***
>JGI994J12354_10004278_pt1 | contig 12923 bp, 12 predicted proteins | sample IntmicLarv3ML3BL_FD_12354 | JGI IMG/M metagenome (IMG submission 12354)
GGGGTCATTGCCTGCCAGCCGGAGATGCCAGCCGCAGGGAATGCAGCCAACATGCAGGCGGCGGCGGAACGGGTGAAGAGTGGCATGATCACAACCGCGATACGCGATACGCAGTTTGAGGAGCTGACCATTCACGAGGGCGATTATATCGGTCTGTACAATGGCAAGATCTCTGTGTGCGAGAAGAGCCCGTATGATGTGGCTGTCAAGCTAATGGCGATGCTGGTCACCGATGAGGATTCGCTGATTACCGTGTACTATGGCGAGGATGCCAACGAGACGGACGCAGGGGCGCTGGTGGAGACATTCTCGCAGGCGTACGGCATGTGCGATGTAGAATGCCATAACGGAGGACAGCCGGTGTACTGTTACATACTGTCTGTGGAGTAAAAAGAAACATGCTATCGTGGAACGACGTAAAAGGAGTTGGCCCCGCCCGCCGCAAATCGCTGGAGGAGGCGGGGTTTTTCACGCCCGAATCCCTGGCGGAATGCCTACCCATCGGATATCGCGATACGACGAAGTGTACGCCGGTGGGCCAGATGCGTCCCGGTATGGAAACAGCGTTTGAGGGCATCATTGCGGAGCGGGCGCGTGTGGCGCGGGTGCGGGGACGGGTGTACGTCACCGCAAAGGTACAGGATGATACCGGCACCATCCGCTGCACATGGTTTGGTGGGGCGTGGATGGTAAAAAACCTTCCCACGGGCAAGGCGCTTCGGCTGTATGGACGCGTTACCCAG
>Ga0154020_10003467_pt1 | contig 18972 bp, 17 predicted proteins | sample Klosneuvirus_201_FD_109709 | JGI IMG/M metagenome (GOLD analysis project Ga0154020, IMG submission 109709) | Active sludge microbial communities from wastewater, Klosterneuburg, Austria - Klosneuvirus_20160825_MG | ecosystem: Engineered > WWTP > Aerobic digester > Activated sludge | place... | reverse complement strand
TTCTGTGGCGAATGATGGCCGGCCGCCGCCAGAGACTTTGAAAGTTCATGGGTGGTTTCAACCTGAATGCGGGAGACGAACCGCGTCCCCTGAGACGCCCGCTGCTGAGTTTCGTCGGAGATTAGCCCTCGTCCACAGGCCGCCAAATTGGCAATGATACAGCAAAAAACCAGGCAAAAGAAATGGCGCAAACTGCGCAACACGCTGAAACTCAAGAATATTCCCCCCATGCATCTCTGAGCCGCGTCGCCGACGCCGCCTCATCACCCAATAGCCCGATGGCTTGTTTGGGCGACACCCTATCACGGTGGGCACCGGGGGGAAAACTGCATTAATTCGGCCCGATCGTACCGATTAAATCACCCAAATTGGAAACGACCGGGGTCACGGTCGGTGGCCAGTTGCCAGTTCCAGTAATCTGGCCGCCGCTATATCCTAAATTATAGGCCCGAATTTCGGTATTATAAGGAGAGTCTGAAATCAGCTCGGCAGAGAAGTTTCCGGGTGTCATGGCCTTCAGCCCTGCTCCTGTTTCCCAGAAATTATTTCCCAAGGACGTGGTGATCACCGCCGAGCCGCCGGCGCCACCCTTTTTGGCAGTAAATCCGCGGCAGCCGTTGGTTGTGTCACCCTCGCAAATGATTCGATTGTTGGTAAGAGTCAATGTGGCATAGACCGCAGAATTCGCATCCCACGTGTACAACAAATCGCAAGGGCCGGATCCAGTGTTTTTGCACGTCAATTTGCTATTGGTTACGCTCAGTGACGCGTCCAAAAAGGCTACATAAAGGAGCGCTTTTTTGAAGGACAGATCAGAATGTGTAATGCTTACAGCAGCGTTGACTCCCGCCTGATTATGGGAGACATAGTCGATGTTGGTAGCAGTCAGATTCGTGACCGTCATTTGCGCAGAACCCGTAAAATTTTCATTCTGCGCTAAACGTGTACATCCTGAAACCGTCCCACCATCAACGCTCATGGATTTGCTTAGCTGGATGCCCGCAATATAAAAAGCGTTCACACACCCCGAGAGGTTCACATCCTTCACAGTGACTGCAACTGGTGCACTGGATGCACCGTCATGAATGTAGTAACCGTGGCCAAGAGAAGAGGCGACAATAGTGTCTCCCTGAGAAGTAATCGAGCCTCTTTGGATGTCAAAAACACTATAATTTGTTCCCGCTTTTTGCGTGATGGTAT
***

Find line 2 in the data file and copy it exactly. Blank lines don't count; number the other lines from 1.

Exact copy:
GGGGTCATTGCCTGCCAGCCGGAGATGCCAGCCGCAGGGAATGCAGCCAACATGCAGGCGGCGGCGGAACGGGTGAAGAGTGGCATGATCACAACCGCGATACGCGATACGCAGTTTGAGGAGCTGACCATTCACGAGGGCGATTATATCGGTCTGTACAATGGCAAGATCTCTGTGTGCGAGAAGAGCCCGTATGATGTGGCTGTCAAGCTAATGGCGATGCTGGTCACCGATGAGGATTCGCTGATTACCGTGTACTATGGCGAGGATGCCAACGAGACGGACGCAGGGGCGCTGGTGGAGACATTCTCGCAGGCGTACGGCATGTGCGATGTAGAATGCCATAACGGAGGACAGCCGGTGTACTGTTACATACTGTCTGTGGAGTAAAAAGAAACATGCTATCGTGGAACGACGTAAAAGGAGTTGGCCCCGCCCGCCGCAAATCGCTGGAGGAGGCGGGGTTTTTCACGCCCGAATCCCTGGCGGAATGCCTACCCATCGGATATCGCGATACGACGAAGTGTACGCCGGTGGGCCAGATGCGTCCCGGTATGGAAACAGCGTTTGAGGGCATCATTGCGGAGCGGGCGCGTGTGGCGCGGGTGCGGGGACGGGTGTACGTCACCGCAAAGGTACAGGATGATACCGGCACCATCCGCTGCACATGGTTTGGTGGGGCGTGGATGGTAAAAAACCTTCCCACGGGCAAGGCGCTTCGGCTGTATGGACGCGTTACCCAG